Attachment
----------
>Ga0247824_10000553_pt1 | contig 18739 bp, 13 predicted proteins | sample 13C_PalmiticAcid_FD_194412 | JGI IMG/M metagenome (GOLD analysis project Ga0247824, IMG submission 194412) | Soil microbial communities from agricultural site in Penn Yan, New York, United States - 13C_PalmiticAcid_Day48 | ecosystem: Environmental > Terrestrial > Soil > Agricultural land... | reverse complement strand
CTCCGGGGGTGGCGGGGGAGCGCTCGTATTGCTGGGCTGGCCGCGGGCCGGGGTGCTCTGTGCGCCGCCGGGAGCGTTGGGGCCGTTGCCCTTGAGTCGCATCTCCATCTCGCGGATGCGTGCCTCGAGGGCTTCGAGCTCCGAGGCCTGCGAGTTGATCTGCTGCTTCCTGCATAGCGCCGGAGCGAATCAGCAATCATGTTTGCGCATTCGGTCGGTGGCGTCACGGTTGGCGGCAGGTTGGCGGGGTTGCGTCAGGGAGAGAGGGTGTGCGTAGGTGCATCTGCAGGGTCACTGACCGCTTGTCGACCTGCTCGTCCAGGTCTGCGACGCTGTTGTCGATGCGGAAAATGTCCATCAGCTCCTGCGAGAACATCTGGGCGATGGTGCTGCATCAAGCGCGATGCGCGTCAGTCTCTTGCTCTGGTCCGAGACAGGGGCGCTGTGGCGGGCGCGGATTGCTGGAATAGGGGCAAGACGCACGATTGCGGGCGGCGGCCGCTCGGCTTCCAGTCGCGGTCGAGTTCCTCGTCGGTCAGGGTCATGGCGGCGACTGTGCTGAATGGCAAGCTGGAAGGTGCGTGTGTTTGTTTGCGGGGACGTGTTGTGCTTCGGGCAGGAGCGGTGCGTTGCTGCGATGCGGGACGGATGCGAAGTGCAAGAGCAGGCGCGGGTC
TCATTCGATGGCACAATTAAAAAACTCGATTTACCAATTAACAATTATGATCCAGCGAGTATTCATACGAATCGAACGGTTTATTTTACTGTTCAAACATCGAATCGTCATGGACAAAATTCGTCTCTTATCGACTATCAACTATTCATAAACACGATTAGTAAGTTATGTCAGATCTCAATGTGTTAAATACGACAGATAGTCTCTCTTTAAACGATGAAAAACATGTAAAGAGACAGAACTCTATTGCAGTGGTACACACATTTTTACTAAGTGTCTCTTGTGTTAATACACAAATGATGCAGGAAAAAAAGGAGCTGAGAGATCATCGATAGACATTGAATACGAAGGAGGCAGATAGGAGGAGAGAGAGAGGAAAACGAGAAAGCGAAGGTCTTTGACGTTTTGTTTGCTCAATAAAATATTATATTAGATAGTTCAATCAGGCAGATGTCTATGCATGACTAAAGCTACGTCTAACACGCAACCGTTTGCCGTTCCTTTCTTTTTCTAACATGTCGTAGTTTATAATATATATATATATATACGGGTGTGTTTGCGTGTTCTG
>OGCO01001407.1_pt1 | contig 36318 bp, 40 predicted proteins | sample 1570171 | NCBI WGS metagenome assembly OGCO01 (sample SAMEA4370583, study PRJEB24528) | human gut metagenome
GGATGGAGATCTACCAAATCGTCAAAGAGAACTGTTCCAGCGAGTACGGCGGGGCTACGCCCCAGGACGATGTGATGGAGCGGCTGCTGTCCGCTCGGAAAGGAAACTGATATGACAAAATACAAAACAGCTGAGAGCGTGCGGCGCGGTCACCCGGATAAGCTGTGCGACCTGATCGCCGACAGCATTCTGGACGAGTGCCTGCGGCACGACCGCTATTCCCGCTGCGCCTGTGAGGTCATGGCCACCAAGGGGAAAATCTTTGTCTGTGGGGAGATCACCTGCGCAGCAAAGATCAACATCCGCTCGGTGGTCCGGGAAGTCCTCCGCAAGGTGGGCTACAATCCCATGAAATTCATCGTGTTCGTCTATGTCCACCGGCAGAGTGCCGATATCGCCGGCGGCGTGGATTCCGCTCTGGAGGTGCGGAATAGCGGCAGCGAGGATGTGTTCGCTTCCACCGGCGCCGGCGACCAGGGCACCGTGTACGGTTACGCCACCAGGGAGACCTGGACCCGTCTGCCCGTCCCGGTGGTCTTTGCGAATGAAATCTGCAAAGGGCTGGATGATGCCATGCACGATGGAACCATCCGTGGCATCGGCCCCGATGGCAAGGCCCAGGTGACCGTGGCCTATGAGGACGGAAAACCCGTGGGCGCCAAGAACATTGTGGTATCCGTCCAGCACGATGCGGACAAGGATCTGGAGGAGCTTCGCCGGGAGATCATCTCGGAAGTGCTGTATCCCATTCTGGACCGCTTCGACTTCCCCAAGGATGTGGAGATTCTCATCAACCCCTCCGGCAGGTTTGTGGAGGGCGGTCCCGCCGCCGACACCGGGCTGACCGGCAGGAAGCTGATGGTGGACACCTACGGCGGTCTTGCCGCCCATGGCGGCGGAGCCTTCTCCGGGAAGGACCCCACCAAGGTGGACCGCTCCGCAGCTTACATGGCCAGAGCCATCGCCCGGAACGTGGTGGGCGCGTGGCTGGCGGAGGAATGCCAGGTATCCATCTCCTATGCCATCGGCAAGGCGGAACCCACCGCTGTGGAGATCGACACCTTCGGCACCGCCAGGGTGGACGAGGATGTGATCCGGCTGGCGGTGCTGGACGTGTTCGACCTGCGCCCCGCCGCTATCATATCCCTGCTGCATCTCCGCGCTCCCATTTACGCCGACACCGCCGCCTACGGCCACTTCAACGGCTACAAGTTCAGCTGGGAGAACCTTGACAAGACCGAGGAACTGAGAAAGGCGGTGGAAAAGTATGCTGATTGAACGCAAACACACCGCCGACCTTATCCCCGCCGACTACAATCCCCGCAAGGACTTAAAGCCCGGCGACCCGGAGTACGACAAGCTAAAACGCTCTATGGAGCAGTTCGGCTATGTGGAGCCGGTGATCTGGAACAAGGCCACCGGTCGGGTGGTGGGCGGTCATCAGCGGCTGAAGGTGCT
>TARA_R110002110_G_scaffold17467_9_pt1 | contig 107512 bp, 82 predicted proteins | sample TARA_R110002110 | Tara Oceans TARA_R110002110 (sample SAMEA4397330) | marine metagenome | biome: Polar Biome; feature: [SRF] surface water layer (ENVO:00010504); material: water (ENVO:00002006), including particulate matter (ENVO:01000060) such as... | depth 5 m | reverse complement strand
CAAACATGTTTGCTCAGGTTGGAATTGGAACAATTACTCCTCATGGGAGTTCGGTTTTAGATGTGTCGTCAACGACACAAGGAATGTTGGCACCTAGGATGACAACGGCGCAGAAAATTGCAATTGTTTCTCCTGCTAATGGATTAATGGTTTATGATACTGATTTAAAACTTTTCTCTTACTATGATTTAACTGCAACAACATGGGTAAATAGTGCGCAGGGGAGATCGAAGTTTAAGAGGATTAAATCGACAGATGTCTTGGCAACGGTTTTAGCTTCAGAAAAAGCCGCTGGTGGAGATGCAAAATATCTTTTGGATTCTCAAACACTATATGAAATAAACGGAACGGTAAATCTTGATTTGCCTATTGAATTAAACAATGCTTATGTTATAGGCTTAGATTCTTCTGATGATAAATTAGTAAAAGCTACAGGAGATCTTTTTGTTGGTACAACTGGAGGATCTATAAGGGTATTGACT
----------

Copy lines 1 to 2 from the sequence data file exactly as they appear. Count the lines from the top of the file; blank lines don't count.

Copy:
>Ga0247824_10000553_pt1 | contig 18739 bp, 13 predicted proteins | sample 13C_PalmiticAcid_FD_194412 | JGI IMG/M metagenome (GOLD analysis project Ga0247824, IMG submission 194412) | Soil microbial communities from agricultural site in Penn Yan, New York, United States - 13C_PalmiticAcid_Day48 | ecosystem: Environmental > Terrestrial > Soil > Agricultural land... | reverse complement strand
CTCCGGGGGTGGCGGGGGAGCGCTCGTATTGCTGGGCTGGCCGCGGGCCGGGGTGCTCTGTGCGCCGCCGGGAGCGTTGGGGCCGTTGCCCTTGAGTCGCATCTCCATCTCGCGGATGCGTGCCTCGAGGGCTTCGAGCTCCGAGGCCTGCGAGTTGATCTGCTGCTTCCTGCATAGCGCCGGAGCGAATCAGCAATCATGTTTGCGCATTCGGTCGGTGGCGTCACGGTTGGCGGCAGGTTGGCGGGGTTGCGTCAGGGAGAGAGGGTGTGCGTAGGTGCATCTGCAGGGTCACTGACCGCTTGTCGACCTGCTCGTCCAGGTCTGCGACGCTGTTGTCGATGCGGAAAATGTCCATCAGCTCCTGCGAGAACATCTGGGCGATGGTGCTGCATCAAGCGCGATGCGCGTCAGTCTCTTGCTCTGGTCCGAGACAGGGGCGCTGTGGCGGGCGCGGATTGCTGGAATAGGGGCAAGACGCACGATTGCGGGCGGCGGCCGCTCGGCTTCCAGTCGCGGTCGAGTTCCTCGTCGGTCAGGGTCATGGCGGCGACTGTGCTGAATGGCAAGCTGGAAGGTGCGTGTGTTTGTTTGCGGGGACGTGTTGTGCTTCGGGCAGGAGCGGTGCGTTGCTGCGATGCGGGACGGATGCGAAGTGCAAGAGCAGGCGCGGGTC